• Join over 1.2 million students every month
  • Accelerate your learning by 29%
  • Unlimited access from just £6.99 per month

Analyze how communication in health and social care settings assists patients/service users and other key people.

Extracts from this document...

Introduction

D1. Analyze how communication in health and social care settings assists patients/service users and other key people. Supporting service users Service users in the health and social care environment are helped and sustained by good practice of work and training in order to make sure that the service users are empowered and their needs are supported according to the care value base. The care value base will make sure that the service user feels valued; safe and protected; attended and listened to; for dignity to be sustained; and to be as independent as much as they can. In order for this to happen in the health and social care environment training is provided; care workers must have the qualifications needed; suitable facilities and tools for the care; individual' who consider others to the point of making a difference to improve their lives and trust that this will happen and a true +skill and talent to help people to accomplish their basic human needs. "Supportive communication involves building an understanding of the service user's needs through effective reflective listening skills" (Stretch et al, 2007, pp 38). Another way is to use non-verbal behavior however it depends on the way that it is expressed. ...read more.

Middle

order to express nearness and assurance; make sure that sufficient light is available; explain the surroundings and people to the fullest; attentive of well-being and possible danger to the person; use the communication that the person favors such as Braille; make sure that the individual has availability to visual aids such as glasses; and promote regular check-ups to assess the person's vision. Speech difficulties When people with visual difficulties are supported they must be asked what help they are in need of. If they are in need of any the care worker must make sure that the service user is able to see your face and facial expressions; not to hurry the person or seem intolerant; unless the other person has given permission to finish their sentence then it is best not to do this; use the communication that the person favors; allow the person to take part in one-to-one and group situations in order to communicate, by encouraging, helping and confidence; go for further training to develop communication skills and encourage the person to use speech aids as suitable. Empowerment Empowerment is described as allowing an individual to be independent concerning choice, opportunity and understanding. ...read more.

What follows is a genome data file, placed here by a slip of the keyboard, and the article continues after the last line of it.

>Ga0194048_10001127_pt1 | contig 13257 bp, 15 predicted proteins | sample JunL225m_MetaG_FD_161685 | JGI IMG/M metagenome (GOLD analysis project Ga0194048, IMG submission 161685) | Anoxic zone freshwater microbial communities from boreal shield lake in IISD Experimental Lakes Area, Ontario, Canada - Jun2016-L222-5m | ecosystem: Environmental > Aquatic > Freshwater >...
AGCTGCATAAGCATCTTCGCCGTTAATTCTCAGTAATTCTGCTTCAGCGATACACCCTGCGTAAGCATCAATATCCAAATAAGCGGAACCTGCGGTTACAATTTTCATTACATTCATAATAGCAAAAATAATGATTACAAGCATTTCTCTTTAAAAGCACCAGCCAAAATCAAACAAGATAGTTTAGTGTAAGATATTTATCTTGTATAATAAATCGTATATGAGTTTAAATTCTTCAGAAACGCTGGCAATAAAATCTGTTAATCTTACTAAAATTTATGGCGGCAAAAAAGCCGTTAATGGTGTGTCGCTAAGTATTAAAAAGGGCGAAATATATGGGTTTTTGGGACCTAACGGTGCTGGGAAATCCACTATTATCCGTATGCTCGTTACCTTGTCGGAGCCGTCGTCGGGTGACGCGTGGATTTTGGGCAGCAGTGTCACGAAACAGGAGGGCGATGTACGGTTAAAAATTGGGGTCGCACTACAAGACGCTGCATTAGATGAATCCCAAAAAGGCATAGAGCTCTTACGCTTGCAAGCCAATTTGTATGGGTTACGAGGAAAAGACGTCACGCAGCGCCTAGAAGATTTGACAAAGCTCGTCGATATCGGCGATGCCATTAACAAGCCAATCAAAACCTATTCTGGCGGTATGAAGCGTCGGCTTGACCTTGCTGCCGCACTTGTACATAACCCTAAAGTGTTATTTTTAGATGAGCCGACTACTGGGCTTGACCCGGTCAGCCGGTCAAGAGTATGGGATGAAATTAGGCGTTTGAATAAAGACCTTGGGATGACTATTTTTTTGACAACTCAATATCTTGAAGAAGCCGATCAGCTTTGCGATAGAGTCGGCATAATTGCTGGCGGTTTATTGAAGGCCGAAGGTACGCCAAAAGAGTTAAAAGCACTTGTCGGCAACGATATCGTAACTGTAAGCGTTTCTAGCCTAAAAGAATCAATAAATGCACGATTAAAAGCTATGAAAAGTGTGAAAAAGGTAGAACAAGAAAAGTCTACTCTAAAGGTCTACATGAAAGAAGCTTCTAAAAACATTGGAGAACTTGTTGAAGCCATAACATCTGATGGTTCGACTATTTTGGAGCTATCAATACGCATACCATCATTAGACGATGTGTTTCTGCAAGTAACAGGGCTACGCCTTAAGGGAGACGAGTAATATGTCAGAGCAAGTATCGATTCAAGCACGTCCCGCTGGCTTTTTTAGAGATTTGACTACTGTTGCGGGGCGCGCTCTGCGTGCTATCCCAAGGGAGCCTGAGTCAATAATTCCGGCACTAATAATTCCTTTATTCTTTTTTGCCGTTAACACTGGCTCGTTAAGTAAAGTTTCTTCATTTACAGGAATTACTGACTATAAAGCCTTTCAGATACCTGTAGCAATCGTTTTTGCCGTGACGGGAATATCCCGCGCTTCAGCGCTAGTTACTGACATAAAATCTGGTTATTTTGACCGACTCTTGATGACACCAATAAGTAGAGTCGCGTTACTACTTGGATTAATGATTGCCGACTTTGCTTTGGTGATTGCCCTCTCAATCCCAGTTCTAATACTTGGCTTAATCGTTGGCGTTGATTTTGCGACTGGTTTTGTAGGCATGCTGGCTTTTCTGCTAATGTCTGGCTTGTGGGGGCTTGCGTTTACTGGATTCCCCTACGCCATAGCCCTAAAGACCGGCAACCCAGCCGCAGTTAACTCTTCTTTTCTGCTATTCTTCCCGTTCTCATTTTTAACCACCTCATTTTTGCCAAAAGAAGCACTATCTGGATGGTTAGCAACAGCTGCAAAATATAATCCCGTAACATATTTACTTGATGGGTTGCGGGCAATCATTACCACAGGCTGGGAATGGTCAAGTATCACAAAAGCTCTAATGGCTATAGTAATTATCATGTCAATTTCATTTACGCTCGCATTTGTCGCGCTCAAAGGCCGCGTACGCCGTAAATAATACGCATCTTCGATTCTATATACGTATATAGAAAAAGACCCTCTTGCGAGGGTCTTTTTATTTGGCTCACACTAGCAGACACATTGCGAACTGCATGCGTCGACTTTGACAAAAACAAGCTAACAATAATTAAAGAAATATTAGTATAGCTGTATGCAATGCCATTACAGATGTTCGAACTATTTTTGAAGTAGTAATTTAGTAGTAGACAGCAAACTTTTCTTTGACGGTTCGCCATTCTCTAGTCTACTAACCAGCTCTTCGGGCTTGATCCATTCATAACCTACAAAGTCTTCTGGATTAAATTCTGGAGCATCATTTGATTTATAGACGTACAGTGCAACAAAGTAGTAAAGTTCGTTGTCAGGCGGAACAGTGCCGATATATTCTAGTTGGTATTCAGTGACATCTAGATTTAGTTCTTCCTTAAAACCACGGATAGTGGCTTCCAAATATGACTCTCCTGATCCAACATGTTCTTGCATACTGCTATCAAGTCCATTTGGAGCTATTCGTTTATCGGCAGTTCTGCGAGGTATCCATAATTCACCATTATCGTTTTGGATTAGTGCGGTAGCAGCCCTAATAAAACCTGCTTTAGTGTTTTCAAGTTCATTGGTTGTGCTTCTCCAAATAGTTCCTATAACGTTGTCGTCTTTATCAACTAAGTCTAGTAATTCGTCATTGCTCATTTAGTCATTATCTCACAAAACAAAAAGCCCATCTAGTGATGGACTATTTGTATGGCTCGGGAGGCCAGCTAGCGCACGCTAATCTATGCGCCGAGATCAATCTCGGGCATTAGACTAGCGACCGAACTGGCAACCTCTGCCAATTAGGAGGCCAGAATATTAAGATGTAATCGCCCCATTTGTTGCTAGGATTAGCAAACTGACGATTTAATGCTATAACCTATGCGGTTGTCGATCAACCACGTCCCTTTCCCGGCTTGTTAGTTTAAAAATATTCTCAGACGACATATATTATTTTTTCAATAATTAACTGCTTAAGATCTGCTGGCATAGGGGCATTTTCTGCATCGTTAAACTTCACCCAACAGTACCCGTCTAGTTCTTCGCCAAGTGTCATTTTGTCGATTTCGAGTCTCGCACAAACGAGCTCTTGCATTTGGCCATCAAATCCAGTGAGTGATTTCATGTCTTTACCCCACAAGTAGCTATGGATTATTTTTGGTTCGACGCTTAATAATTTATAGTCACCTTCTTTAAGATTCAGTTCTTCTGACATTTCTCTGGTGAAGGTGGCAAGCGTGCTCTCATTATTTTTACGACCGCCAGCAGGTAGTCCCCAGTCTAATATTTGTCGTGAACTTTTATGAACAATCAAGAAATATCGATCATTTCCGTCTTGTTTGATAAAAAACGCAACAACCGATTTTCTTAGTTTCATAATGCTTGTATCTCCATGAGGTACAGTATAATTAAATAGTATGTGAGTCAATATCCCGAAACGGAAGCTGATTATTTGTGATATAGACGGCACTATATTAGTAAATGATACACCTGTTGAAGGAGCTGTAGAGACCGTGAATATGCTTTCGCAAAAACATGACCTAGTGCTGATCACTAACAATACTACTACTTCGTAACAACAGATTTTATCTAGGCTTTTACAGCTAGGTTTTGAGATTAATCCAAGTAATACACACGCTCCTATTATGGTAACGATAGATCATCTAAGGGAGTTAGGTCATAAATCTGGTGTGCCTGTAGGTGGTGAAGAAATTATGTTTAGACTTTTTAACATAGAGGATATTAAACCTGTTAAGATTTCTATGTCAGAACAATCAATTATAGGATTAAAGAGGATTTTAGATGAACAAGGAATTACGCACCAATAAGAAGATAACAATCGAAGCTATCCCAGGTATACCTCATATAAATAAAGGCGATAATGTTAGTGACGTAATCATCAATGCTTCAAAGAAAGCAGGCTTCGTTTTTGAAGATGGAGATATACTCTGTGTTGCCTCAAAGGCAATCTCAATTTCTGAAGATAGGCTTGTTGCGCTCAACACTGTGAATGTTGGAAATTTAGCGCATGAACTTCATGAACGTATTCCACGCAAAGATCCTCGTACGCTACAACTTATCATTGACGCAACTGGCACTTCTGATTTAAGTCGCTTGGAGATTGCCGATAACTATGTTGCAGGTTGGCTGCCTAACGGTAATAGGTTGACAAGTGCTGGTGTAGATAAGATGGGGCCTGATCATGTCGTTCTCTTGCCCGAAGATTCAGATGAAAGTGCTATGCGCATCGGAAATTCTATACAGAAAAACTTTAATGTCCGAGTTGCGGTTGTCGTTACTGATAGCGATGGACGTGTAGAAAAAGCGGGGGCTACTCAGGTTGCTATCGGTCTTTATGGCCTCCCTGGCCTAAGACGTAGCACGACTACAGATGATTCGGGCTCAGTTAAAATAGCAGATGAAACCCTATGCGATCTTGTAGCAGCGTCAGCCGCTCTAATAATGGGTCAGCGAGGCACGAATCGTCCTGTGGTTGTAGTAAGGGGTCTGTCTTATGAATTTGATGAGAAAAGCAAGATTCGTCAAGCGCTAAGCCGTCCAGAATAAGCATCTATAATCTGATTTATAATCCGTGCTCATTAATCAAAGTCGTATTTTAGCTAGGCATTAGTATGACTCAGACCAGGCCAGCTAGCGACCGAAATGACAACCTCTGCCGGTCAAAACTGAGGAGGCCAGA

Conclusion

will not feel important and not have self-esteem if their confidential details are shared amongst other people; a professional service that values clients must keep their information private; it is statutory for personal records to be confidential; clients may be put in danger if their if their personal information such as if their address is shared amongst others. Trust If a client trusts their care worker to not pass on their personal information then they will be keener in opening up. Self-esteem When trust is conquered within the client and the care worker then it shows that the care worker respects the service user. Safety The care workers must ensure that all information is kept confidential in the case of an individual being inspired and going to the client's house and taking their stuff. Staying professional "Medical practitioners and lawyers have always kept strict confidentiality as past of their professional role. If services users are to receive a professional service, care workers must copy this example." (Stretch et al, 2007, pp 40). Reference: Stretch, B. & Whitehouse, M. (2007) BTEC National: Health & Social Care (Book 1). Heinemann Langridge, E., Bossons, L., Boys, D., Michie, V. & Roe, J. (2007) BTEC National: Health & Social Care (Book 1). Nelson Thomas. ...read more.